Tuesday, October 02, 2007

Why Teapots and Spaghetti Monsters Miss the Point

In connection with the topic of my preceding post, I just noticed a comment that David Tye had left on a previous post of mine about half-a-year ago. His comment is very insightful:
Flying spaghetti monsters and teapots are things immanent with respect to the universe. God - if He exists - is utterly transcendent. Proving the transcendent and proving the immanent are such radically different proposals that it is questionable whether the same word "proof" should be used in both cases. For a skeptic to blithely compare reflection on God's existence with reflection on the existence of a china teapot is to betray a gross misunderstanding of the categories of the discussion.

Every demonstration of the existence of God has the same form. The universe, the world, ourselves, or whatever is shown to be radically incomplete. It suffers from a lack of being in some respect or other. This lack of being points beyond itself to the fullness of being, in that being or ground of being that transcends the universe altogether. St. Thomas's Five Ways are variations on this theme.

Whether we buy the argument depends on two things. 1) Whether we accept that the universe suffers from the lack of being supposed, and 2) Whether we accept that the lack of being requires fulfillment in a transcendent being. Whatever our answer, atheist or theist, our basic stance with respect to the universe is called into question when the question of God arises. The question of God is one of the fundamental "limit" questions of philosophy, like the question of freedom. Not so with spaghetti monsters and teapots.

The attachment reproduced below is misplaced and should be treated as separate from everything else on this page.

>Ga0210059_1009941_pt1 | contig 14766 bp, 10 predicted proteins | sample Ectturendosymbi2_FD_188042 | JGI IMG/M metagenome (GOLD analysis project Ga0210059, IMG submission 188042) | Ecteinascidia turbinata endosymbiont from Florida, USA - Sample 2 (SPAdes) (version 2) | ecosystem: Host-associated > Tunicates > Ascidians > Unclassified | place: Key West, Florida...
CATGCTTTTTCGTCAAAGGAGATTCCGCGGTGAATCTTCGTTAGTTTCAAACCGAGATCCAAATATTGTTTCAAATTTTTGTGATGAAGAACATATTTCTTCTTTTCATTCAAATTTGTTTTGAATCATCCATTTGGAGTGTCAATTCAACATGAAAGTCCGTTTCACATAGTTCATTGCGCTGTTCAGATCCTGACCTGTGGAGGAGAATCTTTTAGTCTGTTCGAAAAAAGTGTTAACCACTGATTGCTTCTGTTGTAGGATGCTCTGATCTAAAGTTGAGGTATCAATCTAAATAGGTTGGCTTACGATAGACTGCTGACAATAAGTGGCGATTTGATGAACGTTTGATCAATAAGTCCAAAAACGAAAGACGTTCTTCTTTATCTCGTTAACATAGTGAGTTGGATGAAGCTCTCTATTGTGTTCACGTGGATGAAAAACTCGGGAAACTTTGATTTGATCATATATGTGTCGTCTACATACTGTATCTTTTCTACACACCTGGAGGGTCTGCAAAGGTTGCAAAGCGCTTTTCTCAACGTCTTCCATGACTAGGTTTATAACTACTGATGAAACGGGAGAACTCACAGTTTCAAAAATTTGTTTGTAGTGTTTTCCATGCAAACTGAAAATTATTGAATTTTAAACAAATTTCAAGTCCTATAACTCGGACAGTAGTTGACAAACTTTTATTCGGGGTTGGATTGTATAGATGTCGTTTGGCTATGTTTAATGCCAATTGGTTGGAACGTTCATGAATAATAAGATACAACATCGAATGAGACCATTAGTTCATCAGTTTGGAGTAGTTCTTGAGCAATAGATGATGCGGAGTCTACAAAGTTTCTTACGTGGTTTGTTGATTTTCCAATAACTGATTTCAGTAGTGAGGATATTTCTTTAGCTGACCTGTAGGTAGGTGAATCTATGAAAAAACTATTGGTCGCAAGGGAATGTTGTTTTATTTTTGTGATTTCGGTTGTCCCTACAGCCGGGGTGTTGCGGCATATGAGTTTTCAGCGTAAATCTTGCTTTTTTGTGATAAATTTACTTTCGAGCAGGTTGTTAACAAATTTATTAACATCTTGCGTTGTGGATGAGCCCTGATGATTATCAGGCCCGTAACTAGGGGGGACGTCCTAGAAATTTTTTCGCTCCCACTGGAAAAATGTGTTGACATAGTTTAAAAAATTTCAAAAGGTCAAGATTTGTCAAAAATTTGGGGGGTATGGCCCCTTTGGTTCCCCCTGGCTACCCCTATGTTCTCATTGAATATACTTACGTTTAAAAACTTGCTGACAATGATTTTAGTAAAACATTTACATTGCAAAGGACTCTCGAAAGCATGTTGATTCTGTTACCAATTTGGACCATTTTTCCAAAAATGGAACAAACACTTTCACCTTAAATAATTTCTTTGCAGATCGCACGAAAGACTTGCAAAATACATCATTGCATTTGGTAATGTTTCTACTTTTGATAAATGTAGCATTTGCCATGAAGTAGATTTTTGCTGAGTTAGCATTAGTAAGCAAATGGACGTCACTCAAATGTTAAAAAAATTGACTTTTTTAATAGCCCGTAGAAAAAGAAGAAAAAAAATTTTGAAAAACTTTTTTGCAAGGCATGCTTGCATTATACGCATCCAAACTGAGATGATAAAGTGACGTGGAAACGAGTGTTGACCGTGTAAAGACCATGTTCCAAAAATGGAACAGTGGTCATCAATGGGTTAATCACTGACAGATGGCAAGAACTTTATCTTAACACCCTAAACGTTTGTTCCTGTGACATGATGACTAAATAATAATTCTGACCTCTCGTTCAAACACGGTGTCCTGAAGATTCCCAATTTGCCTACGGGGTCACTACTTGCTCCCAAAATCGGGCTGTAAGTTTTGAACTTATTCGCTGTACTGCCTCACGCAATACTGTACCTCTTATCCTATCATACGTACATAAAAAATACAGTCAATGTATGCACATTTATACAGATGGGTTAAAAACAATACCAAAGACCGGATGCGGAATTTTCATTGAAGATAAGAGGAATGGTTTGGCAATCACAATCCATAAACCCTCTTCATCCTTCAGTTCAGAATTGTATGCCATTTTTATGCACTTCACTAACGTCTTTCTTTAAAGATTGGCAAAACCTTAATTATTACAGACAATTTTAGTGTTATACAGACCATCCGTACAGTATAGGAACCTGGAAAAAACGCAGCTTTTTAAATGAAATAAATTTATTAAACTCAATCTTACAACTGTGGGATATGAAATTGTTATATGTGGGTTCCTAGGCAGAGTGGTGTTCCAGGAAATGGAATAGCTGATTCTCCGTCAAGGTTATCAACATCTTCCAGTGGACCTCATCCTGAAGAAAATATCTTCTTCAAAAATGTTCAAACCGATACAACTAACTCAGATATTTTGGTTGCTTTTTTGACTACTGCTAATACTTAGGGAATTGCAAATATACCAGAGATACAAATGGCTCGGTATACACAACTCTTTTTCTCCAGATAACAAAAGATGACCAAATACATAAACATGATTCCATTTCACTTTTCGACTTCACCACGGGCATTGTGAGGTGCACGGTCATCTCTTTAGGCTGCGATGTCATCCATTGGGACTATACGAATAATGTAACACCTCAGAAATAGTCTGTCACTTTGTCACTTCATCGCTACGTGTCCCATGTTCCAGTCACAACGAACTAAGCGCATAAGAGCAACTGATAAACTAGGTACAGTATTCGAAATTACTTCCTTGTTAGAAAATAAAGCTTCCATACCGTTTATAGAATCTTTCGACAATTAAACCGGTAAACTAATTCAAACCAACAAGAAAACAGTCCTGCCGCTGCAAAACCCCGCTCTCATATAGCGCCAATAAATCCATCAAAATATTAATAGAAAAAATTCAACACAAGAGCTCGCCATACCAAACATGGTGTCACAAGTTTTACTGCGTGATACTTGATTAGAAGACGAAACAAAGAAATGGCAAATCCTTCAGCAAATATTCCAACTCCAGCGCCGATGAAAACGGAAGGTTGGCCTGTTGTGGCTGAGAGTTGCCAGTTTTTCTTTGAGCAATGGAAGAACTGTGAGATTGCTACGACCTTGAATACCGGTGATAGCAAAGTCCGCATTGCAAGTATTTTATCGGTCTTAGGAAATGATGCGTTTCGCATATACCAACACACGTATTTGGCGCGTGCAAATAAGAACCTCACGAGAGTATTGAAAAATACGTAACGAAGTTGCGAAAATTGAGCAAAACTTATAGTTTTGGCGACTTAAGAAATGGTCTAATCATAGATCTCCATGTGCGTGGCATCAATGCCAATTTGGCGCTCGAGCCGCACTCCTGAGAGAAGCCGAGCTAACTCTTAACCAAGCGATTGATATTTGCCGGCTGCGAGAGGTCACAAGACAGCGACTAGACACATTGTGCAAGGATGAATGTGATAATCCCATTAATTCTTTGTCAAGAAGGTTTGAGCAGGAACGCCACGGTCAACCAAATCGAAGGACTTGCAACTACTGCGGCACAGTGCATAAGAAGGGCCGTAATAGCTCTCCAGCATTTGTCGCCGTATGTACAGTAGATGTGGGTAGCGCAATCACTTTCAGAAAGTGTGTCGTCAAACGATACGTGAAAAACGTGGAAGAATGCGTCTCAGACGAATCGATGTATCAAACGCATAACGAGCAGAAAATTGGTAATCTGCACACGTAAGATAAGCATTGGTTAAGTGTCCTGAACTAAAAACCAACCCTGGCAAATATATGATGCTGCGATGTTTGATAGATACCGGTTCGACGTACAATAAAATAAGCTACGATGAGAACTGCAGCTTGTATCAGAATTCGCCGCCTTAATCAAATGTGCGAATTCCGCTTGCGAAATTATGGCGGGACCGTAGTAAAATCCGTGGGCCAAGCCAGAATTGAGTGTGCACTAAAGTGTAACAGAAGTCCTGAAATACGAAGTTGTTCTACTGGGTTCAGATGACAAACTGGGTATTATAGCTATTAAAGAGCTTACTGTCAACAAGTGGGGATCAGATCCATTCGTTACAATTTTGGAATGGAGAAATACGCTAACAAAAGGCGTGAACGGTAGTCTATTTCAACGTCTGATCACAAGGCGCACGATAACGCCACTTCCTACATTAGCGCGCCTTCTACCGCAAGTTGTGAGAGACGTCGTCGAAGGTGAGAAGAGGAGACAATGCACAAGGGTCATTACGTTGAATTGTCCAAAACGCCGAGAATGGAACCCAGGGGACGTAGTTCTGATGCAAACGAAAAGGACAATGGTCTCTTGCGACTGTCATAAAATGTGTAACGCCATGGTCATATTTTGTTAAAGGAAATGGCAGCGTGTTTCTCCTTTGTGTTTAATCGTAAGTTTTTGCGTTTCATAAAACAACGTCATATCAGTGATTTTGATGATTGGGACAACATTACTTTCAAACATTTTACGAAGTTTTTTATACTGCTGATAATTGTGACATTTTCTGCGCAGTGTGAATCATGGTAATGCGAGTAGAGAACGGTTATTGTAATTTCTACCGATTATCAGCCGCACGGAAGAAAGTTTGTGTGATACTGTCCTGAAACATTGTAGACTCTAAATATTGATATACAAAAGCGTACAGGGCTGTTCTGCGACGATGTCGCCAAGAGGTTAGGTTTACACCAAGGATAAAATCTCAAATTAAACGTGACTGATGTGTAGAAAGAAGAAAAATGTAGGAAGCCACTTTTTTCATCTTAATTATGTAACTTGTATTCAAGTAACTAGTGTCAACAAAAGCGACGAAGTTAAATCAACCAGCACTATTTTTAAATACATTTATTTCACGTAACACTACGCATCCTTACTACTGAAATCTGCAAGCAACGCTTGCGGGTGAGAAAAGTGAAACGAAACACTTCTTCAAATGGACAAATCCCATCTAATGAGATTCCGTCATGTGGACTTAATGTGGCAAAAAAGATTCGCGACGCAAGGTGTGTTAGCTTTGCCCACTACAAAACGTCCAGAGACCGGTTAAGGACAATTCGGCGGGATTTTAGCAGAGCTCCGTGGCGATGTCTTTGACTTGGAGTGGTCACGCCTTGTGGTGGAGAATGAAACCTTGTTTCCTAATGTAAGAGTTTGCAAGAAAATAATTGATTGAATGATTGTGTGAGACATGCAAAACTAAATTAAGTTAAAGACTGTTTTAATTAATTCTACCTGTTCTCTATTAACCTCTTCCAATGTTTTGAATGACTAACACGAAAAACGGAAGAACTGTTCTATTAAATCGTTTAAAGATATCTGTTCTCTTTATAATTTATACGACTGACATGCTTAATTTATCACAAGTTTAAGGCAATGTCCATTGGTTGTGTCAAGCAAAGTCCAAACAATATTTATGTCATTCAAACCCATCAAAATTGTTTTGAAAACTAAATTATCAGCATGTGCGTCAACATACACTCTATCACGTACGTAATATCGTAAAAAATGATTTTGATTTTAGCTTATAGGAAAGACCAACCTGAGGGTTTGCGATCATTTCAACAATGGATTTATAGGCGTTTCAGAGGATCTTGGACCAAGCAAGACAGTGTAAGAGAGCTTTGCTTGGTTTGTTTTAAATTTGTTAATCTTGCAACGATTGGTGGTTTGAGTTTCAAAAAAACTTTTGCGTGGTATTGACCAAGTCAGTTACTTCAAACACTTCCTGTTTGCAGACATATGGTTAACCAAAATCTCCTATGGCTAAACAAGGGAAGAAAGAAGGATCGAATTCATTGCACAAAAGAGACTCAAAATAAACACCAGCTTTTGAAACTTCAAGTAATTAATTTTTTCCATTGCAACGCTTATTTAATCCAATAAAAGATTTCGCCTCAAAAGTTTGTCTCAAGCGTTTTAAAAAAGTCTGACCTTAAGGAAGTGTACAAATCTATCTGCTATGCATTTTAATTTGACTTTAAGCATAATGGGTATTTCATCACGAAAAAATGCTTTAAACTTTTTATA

The spaghetti monster argument is not an answer to God, but evidence that the skeptic never understood the question.
A lot of people, including many atheists, mistakenly believe that the questions
  • Does God exist?
  • Does Zeus exist?
  • Do dogs, cats, trees, rocks, quarks, etc. exist?
  • Is there a celestial teapot floating in space between the orbits of Earth and Mars?
  • Is there a Flying Spaghetti Monster?
are all questions about the internal constituents of the universe - whether it includes a being of such-and-such a sort. But the God question isn't like the others, for God, as such, cannot be just another constituent of the universe. Indeed, he can't be a constituent of the universe at all. Rather, if there is a God, he must be a transcendent ground of being, a necessary condition for the possibility of there being anything else. As David puts it, the existence of God is one of the fundamental limit questions of philosophy. It can't be confirmed or disconfirmed in the same way as the others - whether by direct observation or scientific experiment. Rather, it takes metaphysical argument employing substantive (and non-empirical) premises.

Moral: When some atheists say things like this: